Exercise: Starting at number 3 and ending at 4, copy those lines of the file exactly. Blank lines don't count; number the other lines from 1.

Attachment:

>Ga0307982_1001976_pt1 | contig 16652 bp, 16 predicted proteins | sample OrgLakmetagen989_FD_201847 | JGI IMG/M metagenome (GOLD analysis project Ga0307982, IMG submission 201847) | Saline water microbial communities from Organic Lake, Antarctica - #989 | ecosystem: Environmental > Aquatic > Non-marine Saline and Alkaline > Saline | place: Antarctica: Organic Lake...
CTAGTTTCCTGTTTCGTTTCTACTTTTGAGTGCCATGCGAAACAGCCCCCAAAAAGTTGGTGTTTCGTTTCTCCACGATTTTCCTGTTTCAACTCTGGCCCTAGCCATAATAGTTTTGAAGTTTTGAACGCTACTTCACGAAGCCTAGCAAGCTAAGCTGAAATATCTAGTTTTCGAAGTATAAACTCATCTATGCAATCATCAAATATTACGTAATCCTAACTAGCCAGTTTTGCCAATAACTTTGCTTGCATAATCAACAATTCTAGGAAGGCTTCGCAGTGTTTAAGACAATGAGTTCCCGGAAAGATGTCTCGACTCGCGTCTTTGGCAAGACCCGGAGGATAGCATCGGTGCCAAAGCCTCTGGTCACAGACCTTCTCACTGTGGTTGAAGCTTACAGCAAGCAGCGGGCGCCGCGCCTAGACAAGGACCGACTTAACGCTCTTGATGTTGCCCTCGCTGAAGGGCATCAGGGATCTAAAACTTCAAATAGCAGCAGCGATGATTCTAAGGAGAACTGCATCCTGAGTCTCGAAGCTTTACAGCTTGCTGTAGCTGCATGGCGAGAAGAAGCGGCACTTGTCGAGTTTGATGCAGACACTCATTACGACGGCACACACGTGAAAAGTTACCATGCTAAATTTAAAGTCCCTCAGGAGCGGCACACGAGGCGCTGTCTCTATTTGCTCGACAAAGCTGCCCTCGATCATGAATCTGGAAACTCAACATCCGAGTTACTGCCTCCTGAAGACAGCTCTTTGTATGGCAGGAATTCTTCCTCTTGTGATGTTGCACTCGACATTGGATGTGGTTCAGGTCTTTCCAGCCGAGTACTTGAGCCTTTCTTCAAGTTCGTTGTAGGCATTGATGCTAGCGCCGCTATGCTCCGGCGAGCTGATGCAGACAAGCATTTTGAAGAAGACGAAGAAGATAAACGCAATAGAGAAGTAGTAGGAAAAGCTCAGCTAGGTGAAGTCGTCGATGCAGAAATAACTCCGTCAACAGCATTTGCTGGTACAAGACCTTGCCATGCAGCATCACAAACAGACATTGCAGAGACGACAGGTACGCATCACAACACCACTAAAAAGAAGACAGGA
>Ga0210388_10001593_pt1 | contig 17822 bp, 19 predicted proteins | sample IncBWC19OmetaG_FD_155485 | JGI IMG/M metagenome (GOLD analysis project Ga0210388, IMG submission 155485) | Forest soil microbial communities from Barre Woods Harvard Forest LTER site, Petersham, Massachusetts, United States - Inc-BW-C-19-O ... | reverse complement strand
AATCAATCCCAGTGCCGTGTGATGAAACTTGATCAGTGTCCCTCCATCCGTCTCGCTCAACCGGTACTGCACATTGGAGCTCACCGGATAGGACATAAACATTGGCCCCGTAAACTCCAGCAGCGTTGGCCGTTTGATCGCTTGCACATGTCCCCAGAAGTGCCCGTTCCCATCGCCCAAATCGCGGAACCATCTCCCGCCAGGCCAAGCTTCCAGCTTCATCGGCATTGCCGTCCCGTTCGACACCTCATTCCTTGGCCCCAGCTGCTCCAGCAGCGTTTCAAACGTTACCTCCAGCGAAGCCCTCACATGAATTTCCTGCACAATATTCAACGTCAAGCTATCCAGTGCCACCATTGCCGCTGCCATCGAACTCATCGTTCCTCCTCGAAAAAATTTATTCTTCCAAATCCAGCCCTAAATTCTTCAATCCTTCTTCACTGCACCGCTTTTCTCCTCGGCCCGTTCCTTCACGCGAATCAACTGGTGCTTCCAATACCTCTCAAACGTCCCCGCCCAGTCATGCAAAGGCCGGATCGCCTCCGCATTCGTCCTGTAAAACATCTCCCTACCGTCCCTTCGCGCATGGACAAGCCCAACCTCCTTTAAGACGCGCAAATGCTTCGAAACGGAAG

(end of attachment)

>Ga0210388_10001593_pt1 | contig 17822 bp, 19 predicted proteins | sample IncBWC19OmetaG_FD_155485 | JGI IMG/M metagenome (GOLD analysis project Ga0210388, IMG submission 155485) | Forest soil microbial communities from Barre Woods Harvard Forest LTER site, Petersham, Massachusetts, United States - Inc-BW-C-19-O ... | reverse complement strand
AATCAATCCCAGTGCCGTGTGATGAAACTTGATCAGTGTCCCTCCATCCGTCTCGCTCAACCGGTACTGCACATTGGAGCTCACCGGATAGGACATAAACATTGGCCCCGTAAACTCCAGCAGCGTTGGCCGTTTGATCGCTTGCACATGTCCCCAGAAGTGCCCGTTCCCATCGCCCAAATCGCGGAACCATCTCCCGCCAGGCCAAGCTTCCAGCTTCATCGGCATTGCCGTCCCGTTCGACACCTCATTCCTTGGCCCCAGCTGCTCCAGCAGCGTTTCAAACGTTACCTCCAGCGAAGCCCTCACATGAATTTCCTGCACAATATTCAACGTCAAGCTATCCAGTGCCACCATTGCCGCTGCCATCGAACTCATCGTTCCTCCTCGAAAAAATTTATTCTTCCAAATCCAGCCCTAAATTCTTCAATCCTTCTTCACTGCACCGCTTTTCTCCTCGGCCCGTTCCTTCACGCGAATCAACTGGTGCTTCCAATACCTCTCAAACGTCCCCGCCCAGTCATGCAAAGGCCGGATCGCCTCCGCATTCGTCCTGTAAAACATCTCCCTACCGTCCCTTCGCGCATGGACAAGCCCAACCTCCTTTAAGACGCGCAAATGCTTCGAAACGGAAG